June 20, 2023

Tighter Standards for EGUs Proposed

The mercury and air toxics standards (MATS) NESHAP for coal- and oil-fired electric utility steam generating units (EGUs) was first promulgated in 2012. [77 FR 9304] In 2020, the residual risk and technology review (RTR) for the MATS was finalized, with EPA not only determining it was unnecessary to update the rule but also stating it was not appropriate and necessary to regulate coal-and oil-fired EGUs under CAA Section 112. [85 FR 31286] Under Executive Order 13990, EPA was instructed to review the “appropriate and necessary” finding and the 2020 RTR. The agency reaffirmed it remains appropriate and necessary to regulate HAPs from coal-and oil-fired EGUs under the CAA in February 2023. [88 FR 13956] More recently, on April 24, 2023, EPA proposed stricter standards based on its review of the 2020 RTR for Part 63, Subpart UUUUU. [88 FR 24854]

Since the initial 2012 rule, EPA has found the majority of sources outperform the MACT standards with cheaper and more effective control technologies than what the agency originally forecast. Accordingly, the April 2023 proposal tightens the emission limits for certain new and existing affected sources subject to Subpart UUUUU, depending upon which of the seven regulated subcategories they fall into.

Strengthening MATS

EPA’s proposal makes six key changes to Subpart UUUUU:

  1. The non-mercury (non-Hg) metal surrogate of filterable particulate matter (fPM) standard for existing coal-fired EGUs would be lowered from 0.03 lb/MMBtu to 0.01 lb/MMBtu. EPA is also specifically seeking comment on whether the fPM emission standard should be reduced to an even more stringent level of 0.006 lb/MMBtu.
  2. All coal-fired EGUs would be required to demonstrate compliance with the fPM emission standard via a PM continuous emission monitoring system (CEMS).
  3. The current rule sets individual emission limits for ten non-Hg metals but allows affected sources to meet an overall emission limit for “total non-Hg metals” by summing the emission rates of each of the non-Hg metals. As an alternative, sources can also meet an fPM emission limit as a surrogate for those non-Hg metals. Since most sources have chosen to demonstrate compliance via the fPM surrogate, and since the PM CEMS would be required, EPA proposes removing the individual and total non-Hg metals emission limits.
  4. Existing lignite-fired EGUs have a current Hg emission standard of 4.0 lb/Tbtu though sources can opt for an alternative output-based emission standard of 0.04 lb/GWh. The proposal would require lignite-fired EGUs to meet the same Hg emission standard as bituminous- and subbituminous-fired EGUs, which is 1.2 lb/Tbtu or an alternative output-based standard of 0.013 lb/GWh. [Note: lignite coal has less heating value per ton than bituminous coal.]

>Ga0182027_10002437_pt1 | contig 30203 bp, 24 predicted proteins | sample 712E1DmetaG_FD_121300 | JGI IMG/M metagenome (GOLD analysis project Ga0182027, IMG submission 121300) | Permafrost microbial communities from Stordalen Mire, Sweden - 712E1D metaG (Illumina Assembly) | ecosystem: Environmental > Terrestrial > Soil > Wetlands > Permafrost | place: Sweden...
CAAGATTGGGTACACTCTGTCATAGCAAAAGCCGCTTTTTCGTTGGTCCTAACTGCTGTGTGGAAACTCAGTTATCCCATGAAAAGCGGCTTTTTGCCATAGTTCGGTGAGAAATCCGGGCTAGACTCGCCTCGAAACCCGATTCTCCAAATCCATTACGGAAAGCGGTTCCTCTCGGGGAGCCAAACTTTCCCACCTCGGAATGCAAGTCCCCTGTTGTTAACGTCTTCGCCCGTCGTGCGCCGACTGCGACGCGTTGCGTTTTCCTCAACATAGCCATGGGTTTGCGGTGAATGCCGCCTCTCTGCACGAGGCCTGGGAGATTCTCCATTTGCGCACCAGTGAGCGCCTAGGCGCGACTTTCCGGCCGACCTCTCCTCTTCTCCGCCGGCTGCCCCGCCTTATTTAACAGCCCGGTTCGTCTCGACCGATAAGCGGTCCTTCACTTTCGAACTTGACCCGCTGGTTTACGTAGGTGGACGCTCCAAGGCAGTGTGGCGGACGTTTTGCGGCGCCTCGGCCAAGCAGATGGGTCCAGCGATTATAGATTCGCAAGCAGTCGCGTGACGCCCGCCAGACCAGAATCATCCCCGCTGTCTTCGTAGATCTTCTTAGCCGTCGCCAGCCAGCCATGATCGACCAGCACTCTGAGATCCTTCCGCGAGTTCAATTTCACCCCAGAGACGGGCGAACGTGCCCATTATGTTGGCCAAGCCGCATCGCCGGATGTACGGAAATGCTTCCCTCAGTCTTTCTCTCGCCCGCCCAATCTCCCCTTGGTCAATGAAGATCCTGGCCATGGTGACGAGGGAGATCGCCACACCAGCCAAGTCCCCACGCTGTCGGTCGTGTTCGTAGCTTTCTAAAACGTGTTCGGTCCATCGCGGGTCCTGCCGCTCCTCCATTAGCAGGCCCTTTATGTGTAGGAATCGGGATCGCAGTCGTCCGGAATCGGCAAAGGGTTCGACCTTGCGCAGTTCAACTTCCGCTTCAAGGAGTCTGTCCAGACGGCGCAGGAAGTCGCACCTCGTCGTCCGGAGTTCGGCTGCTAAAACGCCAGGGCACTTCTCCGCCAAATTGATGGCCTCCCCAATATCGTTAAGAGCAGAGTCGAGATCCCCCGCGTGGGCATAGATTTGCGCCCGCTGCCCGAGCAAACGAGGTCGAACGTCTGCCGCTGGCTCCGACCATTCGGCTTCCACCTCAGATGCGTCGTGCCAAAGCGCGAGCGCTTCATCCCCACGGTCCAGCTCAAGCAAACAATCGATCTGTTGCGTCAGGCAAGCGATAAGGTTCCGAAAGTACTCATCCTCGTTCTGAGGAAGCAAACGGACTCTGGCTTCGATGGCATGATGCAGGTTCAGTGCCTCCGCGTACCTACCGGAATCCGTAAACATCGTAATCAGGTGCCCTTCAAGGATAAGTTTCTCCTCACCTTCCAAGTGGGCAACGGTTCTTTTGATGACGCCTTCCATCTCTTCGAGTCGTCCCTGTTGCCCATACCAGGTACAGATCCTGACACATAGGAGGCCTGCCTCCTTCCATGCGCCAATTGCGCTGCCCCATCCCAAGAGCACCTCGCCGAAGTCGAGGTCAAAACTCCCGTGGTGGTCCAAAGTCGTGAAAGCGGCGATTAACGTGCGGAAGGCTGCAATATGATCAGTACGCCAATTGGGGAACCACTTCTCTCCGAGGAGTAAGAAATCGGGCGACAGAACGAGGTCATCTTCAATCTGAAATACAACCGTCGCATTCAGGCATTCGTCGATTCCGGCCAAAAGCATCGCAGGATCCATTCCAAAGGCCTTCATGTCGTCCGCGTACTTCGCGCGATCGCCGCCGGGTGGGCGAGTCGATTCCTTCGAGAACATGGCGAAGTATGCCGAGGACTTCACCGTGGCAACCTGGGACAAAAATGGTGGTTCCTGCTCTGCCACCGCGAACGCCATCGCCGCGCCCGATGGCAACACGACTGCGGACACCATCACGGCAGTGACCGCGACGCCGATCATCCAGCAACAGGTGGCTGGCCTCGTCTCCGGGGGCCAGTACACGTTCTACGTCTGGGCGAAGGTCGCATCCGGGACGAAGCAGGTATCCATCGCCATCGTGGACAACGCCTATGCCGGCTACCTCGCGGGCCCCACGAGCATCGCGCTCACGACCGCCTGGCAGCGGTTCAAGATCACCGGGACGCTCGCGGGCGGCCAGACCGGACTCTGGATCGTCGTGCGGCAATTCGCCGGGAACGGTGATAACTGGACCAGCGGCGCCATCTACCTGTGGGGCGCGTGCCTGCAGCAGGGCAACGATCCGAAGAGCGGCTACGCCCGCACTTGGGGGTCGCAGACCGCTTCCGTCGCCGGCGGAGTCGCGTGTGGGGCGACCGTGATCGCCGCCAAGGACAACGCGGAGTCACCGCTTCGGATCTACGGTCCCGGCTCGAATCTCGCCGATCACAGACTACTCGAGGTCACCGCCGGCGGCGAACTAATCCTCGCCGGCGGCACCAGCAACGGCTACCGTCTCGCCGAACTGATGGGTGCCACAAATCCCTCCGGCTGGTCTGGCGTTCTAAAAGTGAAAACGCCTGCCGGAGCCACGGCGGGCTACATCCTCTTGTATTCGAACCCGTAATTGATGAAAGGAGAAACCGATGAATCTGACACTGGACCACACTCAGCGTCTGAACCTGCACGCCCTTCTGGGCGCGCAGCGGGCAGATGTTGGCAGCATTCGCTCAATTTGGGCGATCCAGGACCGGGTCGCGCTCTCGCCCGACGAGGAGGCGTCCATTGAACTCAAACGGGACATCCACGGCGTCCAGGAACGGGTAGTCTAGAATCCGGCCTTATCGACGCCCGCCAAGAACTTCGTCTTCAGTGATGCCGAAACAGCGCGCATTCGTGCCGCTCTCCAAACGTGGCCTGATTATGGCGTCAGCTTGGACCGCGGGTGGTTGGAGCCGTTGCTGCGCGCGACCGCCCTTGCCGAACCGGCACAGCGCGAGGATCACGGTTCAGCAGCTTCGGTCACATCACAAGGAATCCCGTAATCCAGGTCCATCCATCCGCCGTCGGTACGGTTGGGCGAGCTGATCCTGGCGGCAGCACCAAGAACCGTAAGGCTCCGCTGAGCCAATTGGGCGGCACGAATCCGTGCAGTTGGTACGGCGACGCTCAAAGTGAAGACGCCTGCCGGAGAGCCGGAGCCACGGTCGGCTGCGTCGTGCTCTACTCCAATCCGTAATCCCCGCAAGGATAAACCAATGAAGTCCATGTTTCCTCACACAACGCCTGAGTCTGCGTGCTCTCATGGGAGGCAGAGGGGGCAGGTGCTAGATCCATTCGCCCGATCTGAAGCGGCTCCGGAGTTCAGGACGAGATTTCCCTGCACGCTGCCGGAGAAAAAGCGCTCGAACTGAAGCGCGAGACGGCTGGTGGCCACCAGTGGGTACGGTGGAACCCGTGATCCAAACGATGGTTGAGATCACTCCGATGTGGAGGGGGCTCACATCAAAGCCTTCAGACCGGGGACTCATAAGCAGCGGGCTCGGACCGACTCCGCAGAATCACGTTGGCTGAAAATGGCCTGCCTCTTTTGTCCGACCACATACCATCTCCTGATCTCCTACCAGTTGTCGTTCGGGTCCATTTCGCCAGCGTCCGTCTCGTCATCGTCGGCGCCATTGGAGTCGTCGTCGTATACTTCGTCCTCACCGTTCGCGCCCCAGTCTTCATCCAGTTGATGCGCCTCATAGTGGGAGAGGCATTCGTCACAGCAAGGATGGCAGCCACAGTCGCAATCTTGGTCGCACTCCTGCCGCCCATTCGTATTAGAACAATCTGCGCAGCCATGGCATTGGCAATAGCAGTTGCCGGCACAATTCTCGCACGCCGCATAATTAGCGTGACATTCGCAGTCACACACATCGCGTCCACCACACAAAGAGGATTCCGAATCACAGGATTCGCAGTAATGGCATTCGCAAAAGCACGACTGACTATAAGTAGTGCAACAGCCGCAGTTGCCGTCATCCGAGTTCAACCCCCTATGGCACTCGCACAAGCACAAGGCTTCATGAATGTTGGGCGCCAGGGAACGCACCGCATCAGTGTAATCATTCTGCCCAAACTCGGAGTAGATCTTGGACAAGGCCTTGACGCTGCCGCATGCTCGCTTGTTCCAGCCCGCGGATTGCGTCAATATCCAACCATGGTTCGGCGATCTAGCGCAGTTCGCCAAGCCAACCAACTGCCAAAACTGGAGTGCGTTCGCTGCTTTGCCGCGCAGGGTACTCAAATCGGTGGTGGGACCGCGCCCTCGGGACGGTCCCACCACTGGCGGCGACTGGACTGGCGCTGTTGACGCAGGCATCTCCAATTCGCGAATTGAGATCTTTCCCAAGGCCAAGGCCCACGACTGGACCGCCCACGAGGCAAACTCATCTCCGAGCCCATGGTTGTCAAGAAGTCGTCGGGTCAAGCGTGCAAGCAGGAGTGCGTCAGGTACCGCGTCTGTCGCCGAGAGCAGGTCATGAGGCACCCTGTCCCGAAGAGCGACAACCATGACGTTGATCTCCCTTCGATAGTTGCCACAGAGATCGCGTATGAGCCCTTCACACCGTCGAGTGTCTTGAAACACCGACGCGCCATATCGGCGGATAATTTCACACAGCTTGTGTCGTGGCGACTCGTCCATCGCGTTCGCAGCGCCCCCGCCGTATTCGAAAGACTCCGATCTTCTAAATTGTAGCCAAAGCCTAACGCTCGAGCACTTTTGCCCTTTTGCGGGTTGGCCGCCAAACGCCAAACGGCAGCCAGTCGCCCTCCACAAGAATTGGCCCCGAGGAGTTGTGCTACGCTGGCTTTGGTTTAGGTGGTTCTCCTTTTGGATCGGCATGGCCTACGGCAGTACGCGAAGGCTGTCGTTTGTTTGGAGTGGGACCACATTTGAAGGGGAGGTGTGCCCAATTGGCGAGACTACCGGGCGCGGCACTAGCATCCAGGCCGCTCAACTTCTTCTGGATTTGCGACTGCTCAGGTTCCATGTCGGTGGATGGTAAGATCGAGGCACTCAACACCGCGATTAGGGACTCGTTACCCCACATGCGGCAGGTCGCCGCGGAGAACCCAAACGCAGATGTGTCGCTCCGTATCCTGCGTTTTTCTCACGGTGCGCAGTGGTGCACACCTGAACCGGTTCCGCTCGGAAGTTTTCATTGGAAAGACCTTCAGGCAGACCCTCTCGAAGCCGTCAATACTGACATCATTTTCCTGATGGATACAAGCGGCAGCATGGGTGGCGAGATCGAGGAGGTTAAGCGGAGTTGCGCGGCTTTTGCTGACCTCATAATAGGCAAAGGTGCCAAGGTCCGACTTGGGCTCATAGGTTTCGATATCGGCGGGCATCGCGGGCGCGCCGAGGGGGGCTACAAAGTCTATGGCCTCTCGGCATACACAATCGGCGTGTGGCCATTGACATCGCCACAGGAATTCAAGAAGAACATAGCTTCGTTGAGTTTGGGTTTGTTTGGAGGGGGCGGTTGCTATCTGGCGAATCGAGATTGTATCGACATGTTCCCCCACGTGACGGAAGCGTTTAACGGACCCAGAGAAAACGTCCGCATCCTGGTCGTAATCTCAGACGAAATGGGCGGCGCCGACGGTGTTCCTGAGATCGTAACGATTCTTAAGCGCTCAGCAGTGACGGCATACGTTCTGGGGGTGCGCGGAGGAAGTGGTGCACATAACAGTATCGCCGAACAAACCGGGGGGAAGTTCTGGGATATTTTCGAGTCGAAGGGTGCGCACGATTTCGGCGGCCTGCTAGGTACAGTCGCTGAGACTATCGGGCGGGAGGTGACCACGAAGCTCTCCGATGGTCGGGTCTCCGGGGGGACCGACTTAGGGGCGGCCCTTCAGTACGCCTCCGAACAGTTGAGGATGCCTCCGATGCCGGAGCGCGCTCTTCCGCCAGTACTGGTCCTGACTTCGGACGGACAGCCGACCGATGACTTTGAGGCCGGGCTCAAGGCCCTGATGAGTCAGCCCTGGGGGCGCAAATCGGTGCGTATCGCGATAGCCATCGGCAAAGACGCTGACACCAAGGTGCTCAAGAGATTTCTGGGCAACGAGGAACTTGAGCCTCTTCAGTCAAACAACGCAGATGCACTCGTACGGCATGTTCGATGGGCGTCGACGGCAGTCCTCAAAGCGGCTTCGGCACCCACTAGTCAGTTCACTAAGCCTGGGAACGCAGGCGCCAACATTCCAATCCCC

5. Two definitions of “startup” exist in Subpart UUUUU. The definition of “startup” that ends four hours after the EGU generates electricity that is sold or used for any other purpose (including on-site use), or four hours after the EGU makes useful thermal energy for industrial, commercial, hearing, or cooling purposes, whichever is earlier, would be removed. The more-stringent definition of “startup” that ends when any steam from the boiler is used to generate electricity for sale over the grid or for other purposes, such as on-site use, would remain.
  6. EPA is not aware of any new coal- or oil-fired EGUs in development and did review the MATS for new sources. However, because of the proposed strengthening of the existing source requirements, instances would arise where new sources have a less stringent requirement than an existing source. As such, the rule set the corresponding new source standards to be at least as stringent as the proposed existing source standards mentioned above.

EPA has provided additional information on the proposed rule online. Comments may be submitted on the proposal until June 24, 2023 via Docket ID No. EPA-HQ-OAR-2018-0794.

 


©2023-2024 McCoy and Associates, Inc. All rights reserved.

McCoy and Associates has provided in-depth information to assist environmental professionals with complex compliance issues since 1982. Our seminars and publications are widely trusted by environmental professionals for their consistent quality, clarity, and comprehensiveness.

 

Disclaimer

Considerable care has been exercised in preparing this document; however, McCoy and Associates, Inc. makes no representation, warranty, or guarantee in connection with the publication of this information. McCoy and Associates, Inc. expressly disclaims any liability or responsibility for loss or damage resulting from its use or for the violation of any federal, state, or municipal law or regulation with which this information may conflict. McCoy and Associates, Inc. does not undertake any duty to ensure the continued accuracy of this information.

This document addresses issues of a general nature related to the federal RCRA regulations. Persons evaluating specific circumstances dealing with the RCRA regulations should review state and local laws and regulations, which may be more stringent than federal requirements. In addition, the assistance of a qualified professional should be enlisted to address any site-specific circumstances.